Riddle me this: When one does not know what it is, then it is something; But when one knows what it is, then it is nothing…what is it?
Recently we have witnessed a series of high-profile leaks, this in and of itself is nothing new we have been experiencing an orgy of disclosure since the early part of the decade, but the latest “disclosures” highlight the law of inevitable disclosure, which goes something like – if more than one person knows it then it will at some point in time be disclosed.
Against the backdrop of Copenhagen and ongoing attempts to properly frame the climate issues impacting our world, against the billions being spent for and against ‘Green’, the political posturing, the claims, the denials, and the elevated ladder – seriously who could forget the elevated ladder Al Gore used to demonstrate the unprecedented increase in temperature levels in an Inconvenient Truth – we have Climategate, the scientific communities equivalent of a Paris Hilton video.
A hacker broke into the computers at the University of East Anglia’s Climate Research Unit (aka CRU) and released 61 megabytes of confidential files onto the internet. These files included emails and other information which portray the climate scientists as colluding to manipulate data results, expressing doubts about their hypothesis on global warming, suppressing evidence that wouldn’t support their positions and some rather awkward emails concerning violence against those opposed to their views. No doubt they assumed many of these communications would be “private”.
TSA Leaks Screening Procedures
The Transportation Safety Administration (TSA) accidentally leaks a 93-page manual detailing specifics of the their screening procedures (here). The standard operating screening procedures document includes information on calibration techniques and limits of the X-ray machines, as well as information on how to treat various individuals from diplomats to law enforcement to prisoner transports. All in all a wealth of information that can be used to bypass controls.
The manual was posted as a redacted .pdf document, however they simply placed black rectangles over the sensitive text in the .pdf, instead of cutting the text itself. Anyone can uncover the hidden text by simply copying and pasting the blacked out portions into another document.
Data Accountability and Trust Act
It isn’t just negligence, technical goofs, and malicious actors attacking the sanctity of online secrets, the Federal government wants to play a role in ensuring what one might want to keep private is made public.
A national data breach notification bill was passed in the U.S. House of Representatives on Tuesday. The Data Accountability and Trust Act would require organizations to establish security policies and procedures, to follow FTC guidelines on data destruction, to ptrovide the FTC with information regarding various aspects of their data security policies and procedures and that all individuals and the FTC be notified in the event an organization experiences a breach.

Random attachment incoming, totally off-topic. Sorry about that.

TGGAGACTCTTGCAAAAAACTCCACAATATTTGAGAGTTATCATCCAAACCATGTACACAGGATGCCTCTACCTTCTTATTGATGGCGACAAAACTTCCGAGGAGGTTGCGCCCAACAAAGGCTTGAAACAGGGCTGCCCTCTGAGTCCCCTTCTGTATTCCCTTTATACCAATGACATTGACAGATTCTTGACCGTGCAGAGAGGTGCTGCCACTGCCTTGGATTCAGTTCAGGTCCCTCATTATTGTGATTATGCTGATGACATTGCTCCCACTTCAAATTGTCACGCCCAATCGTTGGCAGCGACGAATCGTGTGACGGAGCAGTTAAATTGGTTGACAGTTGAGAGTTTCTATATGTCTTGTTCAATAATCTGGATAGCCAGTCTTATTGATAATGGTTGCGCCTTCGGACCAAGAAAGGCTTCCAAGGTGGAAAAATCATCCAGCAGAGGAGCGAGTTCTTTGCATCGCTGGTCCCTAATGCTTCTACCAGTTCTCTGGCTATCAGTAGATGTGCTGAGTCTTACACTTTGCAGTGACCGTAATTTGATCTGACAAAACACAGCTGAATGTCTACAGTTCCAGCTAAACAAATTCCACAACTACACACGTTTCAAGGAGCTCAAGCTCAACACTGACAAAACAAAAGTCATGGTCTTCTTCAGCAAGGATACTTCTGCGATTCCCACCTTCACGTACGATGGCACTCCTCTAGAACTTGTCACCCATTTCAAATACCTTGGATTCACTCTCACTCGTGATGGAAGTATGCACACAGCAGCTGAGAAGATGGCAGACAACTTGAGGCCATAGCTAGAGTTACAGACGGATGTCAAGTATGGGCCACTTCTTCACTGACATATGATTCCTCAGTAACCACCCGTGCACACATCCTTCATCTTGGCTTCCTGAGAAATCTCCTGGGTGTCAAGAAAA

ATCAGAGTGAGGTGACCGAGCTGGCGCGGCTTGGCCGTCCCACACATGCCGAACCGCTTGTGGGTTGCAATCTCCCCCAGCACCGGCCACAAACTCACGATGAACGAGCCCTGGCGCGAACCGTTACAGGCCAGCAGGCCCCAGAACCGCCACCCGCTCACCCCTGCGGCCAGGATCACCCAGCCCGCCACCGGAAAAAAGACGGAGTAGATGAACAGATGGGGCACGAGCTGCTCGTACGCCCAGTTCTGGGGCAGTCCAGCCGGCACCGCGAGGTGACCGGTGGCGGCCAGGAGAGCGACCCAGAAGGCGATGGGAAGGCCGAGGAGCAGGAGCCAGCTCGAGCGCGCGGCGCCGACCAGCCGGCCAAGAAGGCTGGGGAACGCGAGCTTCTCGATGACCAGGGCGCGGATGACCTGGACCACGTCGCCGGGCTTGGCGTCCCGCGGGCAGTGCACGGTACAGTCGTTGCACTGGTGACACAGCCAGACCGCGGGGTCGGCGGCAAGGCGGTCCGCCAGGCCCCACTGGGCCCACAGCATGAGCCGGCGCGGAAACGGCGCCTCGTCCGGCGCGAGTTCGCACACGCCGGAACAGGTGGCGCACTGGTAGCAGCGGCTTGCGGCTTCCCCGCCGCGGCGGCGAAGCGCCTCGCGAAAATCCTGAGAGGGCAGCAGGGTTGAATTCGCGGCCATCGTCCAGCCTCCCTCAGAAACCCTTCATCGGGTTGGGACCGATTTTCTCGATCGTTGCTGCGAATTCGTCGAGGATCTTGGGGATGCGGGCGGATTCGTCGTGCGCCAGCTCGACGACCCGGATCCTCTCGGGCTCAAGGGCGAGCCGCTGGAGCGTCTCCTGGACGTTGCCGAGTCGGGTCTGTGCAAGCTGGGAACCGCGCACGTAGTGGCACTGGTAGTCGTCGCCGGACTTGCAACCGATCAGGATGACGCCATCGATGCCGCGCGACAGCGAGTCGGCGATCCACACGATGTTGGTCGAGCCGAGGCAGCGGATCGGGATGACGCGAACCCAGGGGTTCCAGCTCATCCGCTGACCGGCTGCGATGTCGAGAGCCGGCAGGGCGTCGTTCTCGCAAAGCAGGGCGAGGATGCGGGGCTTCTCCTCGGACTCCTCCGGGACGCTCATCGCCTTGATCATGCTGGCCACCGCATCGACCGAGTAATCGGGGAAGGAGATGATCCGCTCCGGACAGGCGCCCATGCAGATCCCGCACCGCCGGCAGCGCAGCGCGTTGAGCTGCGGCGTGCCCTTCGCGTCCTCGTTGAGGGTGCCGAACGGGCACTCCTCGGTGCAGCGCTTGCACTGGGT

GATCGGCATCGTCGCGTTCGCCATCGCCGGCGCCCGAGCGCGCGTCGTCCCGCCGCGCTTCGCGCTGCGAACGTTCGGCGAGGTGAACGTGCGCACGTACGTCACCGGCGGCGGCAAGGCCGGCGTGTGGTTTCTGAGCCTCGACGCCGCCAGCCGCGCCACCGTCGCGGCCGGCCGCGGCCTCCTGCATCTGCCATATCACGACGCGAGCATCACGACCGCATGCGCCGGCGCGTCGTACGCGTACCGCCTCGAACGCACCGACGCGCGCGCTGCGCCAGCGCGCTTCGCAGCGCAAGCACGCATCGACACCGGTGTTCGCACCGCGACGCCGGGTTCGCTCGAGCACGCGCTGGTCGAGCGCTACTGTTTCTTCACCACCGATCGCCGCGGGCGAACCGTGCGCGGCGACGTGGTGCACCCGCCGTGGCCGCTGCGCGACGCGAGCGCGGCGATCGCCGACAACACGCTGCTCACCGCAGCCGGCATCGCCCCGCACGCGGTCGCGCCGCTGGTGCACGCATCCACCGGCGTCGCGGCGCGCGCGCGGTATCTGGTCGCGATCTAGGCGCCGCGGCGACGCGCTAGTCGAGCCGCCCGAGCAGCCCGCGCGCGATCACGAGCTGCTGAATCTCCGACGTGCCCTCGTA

Data Accountability and Trust Act – Requires the Federal Trade Commission ( FTC) to promulgate regulations requiring each person engaged in interstate commerce that owns or possesses electronic data containing personal information to establish security policies and procedures.
Authorizes the FTC to require a standard method or methods for destroying obsolete nonelectronic data.
Requires information brokers to submit their security policies to the FTC in conjunction with a security breach notification or on FTC request. Requires the FTC to conduct or require an audit of security practices when information brokers are required to provide notification of such a breach. Authorizes additional audits after a breach.
Requires information brokers to: (1) establish procedures to verify the accuracy of information that identifies individuals; (2) provide to individuals whose personal information it maintains a means to review it; (3) place notice on the Internet instructing individuals how to request access to such information; and (4) correct inaccurate information.
Directs the FTC to require information brokers to establish measures which facilitate the auditing or retracing of access to, or transmissions of, electronic data containing personal information.
Prohibits information brokers from obtaining or disclosing personal information by false pretenses (pretexting).
Prescribes procedures for notification to the FTC and affected individuals of information security breaches. Sets forth special notification requirements for breaches: (1) by contractors who maintain or process electronic data containing personal information; (2) involving telecommunications and computer services; and (3) of health information.
Preempts state information security laws.